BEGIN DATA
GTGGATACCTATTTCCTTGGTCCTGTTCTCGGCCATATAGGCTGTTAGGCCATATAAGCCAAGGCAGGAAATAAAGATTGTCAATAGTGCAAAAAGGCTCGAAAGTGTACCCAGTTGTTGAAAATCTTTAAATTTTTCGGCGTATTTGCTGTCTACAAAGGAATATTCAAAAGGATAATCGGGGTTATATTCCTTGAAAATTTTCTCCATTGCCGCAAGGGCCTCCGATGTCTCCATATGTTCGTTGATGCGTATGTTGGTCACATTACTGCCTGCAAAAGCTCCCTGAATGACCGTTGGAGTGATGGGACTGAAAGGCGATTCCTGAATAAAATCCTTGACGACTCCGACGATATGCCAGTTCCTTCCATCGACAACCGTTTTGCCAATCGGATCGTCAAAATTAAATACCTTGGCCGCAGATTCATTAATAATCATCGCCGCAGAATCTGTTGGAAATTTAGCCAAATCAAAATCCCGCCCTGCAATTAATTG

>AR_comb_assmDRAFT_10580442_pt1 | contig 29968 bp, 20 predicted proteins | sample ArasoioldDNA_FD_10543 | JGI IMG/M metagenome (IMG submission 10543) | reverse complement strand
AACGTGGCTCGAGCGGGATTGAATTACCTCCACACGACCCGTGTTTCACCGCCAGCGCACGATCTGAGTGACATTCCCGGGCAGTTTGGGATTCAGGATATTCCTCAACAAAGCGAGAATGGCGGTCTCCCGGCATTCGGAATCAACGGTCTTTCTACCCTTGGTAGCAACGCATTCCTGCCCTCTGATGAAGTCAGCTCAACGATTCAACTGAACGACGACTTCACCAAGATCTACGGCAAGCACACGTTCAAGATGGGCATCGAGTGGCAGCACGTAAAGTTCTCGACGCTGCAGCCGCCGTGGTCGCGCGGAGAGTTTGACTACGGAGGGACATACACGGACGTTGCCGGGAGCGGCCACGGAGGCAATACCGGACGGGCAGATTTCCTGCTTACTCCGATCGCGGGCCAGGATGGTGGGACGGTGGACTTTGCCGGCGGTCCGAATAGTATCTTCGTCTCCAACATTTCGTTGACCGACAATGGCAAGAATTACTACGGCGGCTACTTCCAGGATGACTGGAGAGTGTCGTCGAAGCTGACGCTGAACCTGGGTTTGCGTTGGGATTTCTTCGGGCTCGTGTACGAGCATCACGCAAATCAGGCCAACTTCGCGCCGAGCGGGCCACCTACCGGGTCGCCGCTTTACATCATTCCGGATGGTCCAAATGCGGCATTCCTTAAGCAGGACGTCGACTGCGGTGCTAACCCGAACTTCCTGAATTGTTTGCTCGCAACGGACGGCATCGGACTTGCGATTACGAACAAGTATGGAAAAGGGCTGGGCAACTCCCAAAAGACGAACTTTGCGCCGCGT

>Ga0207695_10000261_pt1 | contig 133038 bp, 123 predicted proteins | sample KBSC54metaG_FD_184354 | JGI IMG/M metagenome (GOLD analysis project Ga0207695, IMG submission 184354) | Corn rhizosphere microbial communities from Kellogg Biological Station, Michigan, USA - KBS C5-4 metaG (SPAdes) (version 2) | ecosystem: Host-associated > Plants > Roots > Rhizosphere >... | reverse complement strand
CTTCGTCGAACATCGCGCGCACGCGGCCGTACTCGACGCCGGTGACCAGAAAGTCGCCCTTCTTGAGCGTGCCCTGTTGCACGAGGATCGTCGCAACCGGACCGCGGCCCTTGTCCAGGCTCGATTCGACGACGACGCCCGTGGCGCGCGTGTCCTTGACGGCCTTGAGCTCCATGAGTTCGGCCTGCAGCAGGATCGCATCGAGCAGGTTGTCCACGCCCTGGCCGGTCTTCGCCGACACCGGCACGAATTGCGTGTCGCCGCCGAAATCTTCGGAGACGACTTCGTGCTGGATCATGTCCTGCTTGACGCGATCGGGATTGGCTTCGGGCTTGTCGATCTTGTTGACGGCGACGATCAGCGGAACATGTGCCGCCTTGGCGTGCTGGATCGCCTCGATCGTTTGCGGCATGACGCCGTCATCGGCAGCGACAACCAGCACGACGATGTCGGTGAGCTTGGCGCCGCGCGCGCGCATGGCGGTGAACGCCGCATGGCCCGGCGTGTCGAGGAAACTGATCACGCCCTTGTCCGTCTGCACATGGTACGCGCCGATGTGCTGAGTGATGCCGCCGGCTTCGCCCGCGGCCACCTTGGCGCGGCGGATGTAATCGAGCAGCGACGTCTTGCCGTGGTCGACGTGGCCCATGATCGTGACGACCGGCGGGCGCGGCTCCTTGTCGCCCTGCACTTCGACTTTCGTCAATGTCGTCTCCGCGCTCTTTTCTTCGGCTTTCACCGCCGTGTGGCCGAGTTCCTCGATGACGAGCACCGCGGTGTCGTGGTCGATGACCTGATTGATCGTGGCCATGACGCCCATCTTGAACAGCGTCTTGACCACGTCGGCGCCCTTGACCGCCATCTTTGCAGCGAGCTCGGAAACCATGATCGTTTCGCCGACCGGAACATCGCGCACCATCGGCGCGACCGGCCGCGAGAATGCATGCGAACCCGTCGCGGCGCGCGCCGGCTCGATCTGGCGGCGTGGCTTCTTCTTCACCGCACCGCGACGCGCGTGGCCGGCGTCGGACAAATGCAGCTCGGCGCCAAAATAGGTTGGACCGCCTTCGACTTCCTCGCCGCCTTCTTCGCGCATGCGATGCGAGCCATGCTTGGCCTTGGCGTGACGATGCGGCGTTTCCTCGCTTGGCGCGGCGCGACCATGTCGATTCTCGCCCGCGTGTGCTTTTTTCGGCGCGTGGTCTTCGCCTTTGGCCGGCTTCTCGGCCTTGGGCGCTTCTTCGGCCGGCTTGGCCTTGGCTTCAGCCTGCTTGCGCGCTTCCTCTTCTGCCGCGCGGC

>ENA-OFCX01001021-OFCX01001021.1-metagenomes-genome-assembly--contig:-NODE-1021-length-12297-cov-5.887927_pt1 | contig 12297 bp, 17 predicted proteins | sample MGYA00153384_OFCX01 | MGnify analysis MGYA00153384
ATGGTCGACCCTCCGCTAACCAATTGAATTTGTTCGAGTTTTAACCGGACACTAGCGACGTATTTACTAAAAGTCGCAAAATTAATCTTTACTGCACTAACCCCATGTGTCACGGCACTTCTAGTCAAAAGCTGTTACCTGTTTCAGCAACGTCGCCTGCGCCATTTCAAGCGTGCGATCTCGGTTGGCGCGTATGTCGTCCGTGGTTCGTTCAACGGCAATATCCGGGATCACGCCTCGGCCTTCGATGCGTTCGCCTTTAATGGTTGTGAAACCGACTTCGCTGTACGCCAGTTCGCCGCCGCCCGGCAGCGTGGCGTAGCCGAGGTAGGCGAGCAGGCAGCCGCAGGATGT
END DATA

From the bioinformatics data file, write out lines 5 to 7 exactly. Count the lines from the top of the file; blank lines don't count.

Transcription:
CTTCGTCGAACATCGCGCGCACGCGGCCGTACTCGACGCCGGTGACCAGAAAGTCGCCCTTCTTGAGCGTGCCCTGTTGCACGAGGATCGTCGCAACCGGACCGCGGCCCTTGTCCAGGCTCGATTCGACGACGACGCCCGTGGCGCGCGTGTCCTTGACGGCCTTGAGCTCCATGAGTTCGGCCTGCAGCAGGATCGCATCGAGCAGGTTGTCCACGCCCTGGCCGGTCTTCGCCGACACCGGCACGAATTGCGTGTCGCCGCCGAAATCTTCGGAGACGACTTCGTGCTGGATCATGTCCTGCTTGACGCGATCGGGATTGGCTTCGGGCTTGTCGATCTTGTTGACGGCGACGATCAGCGGAACATGTGCCGCCTTGGCGTGCTGGATCGCCTCGATCGTTTGCGGCATGACGCCGTCATCGGCAGCGACAACCAGCACGACGATGTCGGTGAGCTTGGCGCCGCGCGCGCGCATGGCGGTGAACGCCGCATGGCCCGGCGTGTCGAGGAAACTGATCACGCCCTTGTCCGTCTGCACATGGTACGCGCCGATGTGCTGAGTGATGCCGCCGGCTTCGCCCGCGGCCACCTTGGCGCGGCGGATGTAATCGAGCAGCGACGTCTTGCCGTGGTCGACGTGGCCCATGATCGTGACGACCGGCGGGCGCGGCTCCTTGTCGCCCTGCACTTCGACTTTCGTCAATGTCGTCTCCGCGCTCTTTTCTTCGGCTTTCACCGCCGTGTGGCCGAGTTCCTCGATGACGAGCACCGCGGTGTCGTGGTCGATGACCTGATTGATCGTGGCCATGACGCCCATCTTGAACAGCGTCTTGACCACGTCGGCGCCCTTGACCGCCATCTTTGCAGCGAGCTCGGAAACCATGATCGTTTCGCCGACCGGAACATCGCGCACCATCGGCGCGACCGGCCGCGAGAATGCATGCGAACCCGTCGCGGCGCGCGCCGGCTCGATCTGGCGGCGTGGCTTCTTCTTCACCGCACCGCGACGCGCGTGGCCGGCGTCGGACAAATGCAGCTCGGCGCCAAAATAGGTTGGACCGCCTTCGACTTCCTCGCCGCCTTCTTCGCGCATGCGATGCGAGCCATGCTTGGCCTTGGCGTGACGATGCGGCGTTTCCTCGCTTGGCGCGGCGCGACCATGTCGATTCTCGCCCGCGTGTGCTTTTTTCGGCGCGTGGTCTTCGCCTTTGGCCGGCTTCTCGGCCTTGGGCGCTTCTTCGGCCGGCTTGGCCTTGGCTTCAGCCTGCTTGCGCGCTTCCTCTTCTGCCGCGCGGC

>ENA-OFCX01001021-OFCX01001021.1-metagenomes-genome-assembly--contig:-NODE-1021-length-12297-cov-5.887927_pt1 | contig 12297 bp, 17 predicted proteins | sample MGYA00153384_OFCX01 | MGnify analysis MGYA00153384
ATGGTCGACCCTCCGCTAACCAATTGAATTTGTTCGAGTTTTAACCGGACACTAGCGACGTATTTACTAAAAGTCGCAAAATTAATCTTTACTGCACTAACCCCATGTGTCACGGCACTTCTAGTCAAAAGCTGTTACCTGTTTCAGCAACGTCGCCTGCGCCATTTCAAGCGTGCGATCTCGGTTGGCGCGTATGTCGTCCGTGGTTCGTTCAACGGCAATATCCGGGATCACGCCTCGGCCTTCGATGCGTTCGCCTTTAATGGTTGTGAAACCGACTTCGCTGTACGCCAGTTCGCCGCCGCCCGGCAGCGTGGCGTAGCCGAGGTAGGCGAGCAGGCAGCCGCAGGATGT